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Global gene expression patterns of grass carp following compensatory growth.

He L, Pei Y, Jiang Y, Li Y, Liao L, Zhu Z, Wang Y - BMC Genomics (2015)

Bottom Line: Compensatory growth is accelerated compared with normal growth and occurs when growth-limiting conditions are overcome.Moreover, when samples from experimental group in starved and re-feeding conditions were compared, 4903 and 2444 DEGs were found in muscle and liver.The results will enhance our understanding of the mechanism of compensatory growth in teleost fish.

View Article: PubMed Central - PubMed

Affiliation: State Key Laboratory of Freshwater Ecology and Biotechnology, Institute of Hydrobiology, Chinese Academy of Sciences, Wuhan, 430072, China. helibowudi@ihb.ac.cn.

ABSTRACT

Background: Compensatory growth is accelerated compared with normal growth and occurs when growth-limiting conditions are overcome. Most animals, especially fish, are capable of compensatory growth, but the mechanisms remain unclear. Further investigation of the mechanism of compensatory growth in fish is needed to improve feeding efficiency, reduce cost, and explore growth-related genes.

Results: In the study, grass carp, an important farmed fish in China, were subjected to a compensatory growth experiment followed by transcriptome analysis by RNA-sequencing. Samples of fish from starved and re-feeding conditions were compared with the control. Under starved conditions, 4061 and 1988 differentially expressed genes (DEGs) were detected in muscle and liver tissue when compared the experimental group with control group, respectively. After re-feeding, 349 and 247 DEGs were identified in muscle and liver when the two groups were compared. Moreover, when samples from experimental group in starved and re-feeding conditions were compared, 4903 and 2444 DEGs were found in muscle and liver. Most of these DEGs were involved in metabolic processes, or encoded enzymes or proteins with catalytic activity or binding functions, or involved in metabolic and biosynthetic pathways. A number of the more significant DEGs were subjected to further analysis. Under fasting conditions, many up-regulated genes were associated with protein ubiquitination or degradation, whereas many down-regulated genes were involved in the metabolism of glucose and fatty acids. Under re-feeding conditions, genes participating in muscle synthesis and fatty acid metabolism were up-regulated significantly, and genes related to protein ubiquitination or degradation were down-regulated. Moreover, Several DEGs were random selected for confirmation by real-time quantitative PCR.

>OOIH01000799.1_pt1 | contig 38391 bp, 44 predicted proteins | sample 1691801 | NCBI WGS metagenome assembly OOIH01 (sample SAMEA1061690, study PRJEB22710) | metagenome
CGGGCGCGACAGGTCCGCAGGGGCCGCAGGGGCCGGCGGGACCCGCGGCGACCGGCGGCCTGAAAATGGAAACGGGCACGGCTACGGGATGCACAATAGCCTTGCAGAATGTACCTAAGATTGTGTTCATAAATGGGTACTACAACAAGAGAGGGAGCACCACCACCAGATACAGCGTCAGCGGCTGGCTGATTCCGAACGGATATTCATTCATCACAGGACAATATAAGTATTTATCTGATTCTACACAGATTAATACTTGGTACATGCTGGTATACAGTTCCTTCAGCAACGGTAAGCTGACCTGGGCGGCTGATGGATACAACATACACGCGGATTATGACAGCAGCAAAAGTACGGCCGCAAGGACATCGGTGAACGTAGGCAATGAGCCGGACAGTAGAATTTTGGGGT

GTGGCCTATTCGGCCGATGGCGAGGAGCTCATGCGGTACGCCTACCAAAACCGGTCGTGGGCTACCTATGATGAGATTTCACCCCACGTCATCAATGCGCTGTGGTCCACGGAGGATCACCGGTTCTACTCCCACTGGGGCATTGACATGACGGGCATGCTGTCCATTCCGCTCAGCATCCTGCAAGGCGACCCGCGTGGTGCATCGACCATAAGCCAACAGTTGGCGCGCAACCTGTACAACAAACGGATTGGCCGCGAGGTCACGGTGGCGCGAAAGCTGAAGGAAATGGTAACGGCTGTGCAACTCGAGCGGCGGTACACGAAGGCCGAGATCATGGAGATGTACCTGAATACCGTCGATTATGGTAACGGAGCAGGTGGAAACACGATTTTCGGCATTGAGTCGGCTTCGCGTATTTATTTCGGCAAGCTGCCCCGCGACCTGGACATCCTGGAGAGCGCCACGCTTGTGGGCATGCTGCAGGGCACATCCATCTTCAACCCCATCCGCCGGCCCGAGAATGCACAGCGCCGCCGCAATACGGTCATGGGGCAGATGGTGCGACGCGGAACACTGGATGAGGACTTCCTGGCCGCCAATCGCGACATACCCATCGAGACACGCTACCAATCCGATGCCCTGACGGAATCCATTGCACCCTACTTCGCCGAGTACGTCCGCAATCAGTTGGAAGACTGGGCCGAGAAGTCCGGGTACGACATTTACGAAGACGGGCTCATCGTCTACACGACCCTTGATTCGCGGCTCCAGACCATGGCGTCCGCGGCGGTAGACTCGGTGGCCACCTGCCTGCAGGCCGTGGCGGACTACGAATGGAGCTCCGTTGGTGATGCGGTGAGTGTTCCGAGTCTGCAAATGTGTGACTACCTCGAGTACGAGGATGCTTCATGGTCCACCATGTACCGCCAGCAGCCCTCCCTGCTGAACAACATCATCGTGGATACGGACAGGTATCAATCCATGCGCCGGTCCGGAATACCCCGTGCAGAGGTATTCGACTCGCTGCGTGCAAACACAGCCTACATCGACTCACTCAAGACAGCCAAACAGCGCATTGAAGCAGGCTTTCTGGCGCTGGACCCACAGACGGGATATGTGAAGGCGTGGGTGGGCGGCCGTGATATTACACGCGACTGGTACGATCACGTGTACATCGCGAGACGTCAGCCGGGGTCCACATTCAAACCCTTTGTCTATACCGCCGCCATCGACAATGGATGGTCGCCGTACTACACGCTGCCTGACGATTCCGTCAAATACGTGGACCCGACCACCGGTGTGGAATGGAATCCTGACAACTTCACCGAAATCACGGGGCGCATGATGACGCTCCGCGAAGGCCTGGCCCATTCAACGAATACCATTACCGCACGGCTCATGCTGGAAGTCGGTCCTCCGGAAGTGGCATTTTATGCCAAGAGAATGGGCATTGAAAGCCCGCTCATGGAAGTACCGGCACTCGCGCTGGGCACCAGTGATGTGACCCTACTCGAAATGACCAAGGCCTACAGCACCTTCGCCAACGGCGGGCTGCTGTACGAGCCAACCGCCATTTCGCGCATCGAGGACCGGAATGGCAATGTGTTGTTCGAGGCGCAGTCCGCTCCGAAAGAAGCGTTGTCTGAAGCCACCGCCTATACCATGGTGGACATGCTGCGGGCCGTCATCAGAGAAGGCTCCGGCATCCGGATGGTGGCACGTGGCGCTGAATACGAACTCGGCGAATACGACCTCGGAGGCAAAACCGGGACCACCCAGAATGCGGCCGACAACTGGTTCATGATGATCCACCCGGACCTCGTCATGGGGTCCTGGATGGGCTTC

Conclusions: Global gene expression patterns of grass carp during compensatory growth were determined. To our knowledge, this is a first reported for a teleost fish. The results will enhance our understanding of the mechanism of compensatory growth in teleost fish.

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Venn diagram of DEGs between different comparisons. Overlapping regions represent DEGs in both comparisons. The size of the circle was made proportional to the number it represents. (A) Venn diagram of DEGs between E-1-M/C-1-M and E-1-L/C-1-L. (B) Venn diagram of DEGs between E-2-M/C-2-M and E-2-L/C-2-L. (C) Venn diagram of DEGs between E-2-M/E-1-M and E-2-L/E-1-L.
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Fig2: Venn diagram of DEGs between different comparisons. Overlapping regions represent DEGs in both comparisons. The size of the circle was made proportional to the number it represents. (A) Venn diagram of DEGs between E-1-M/C-1-M and E-1-L/C-1-L. (B) Venn diagram of DEGs between E-2-M/C-2-M and E-2-L/C-2-L. (C) Venn diagram of DEGs between E-2-M/E-1-M and E-2-L/E-1-L.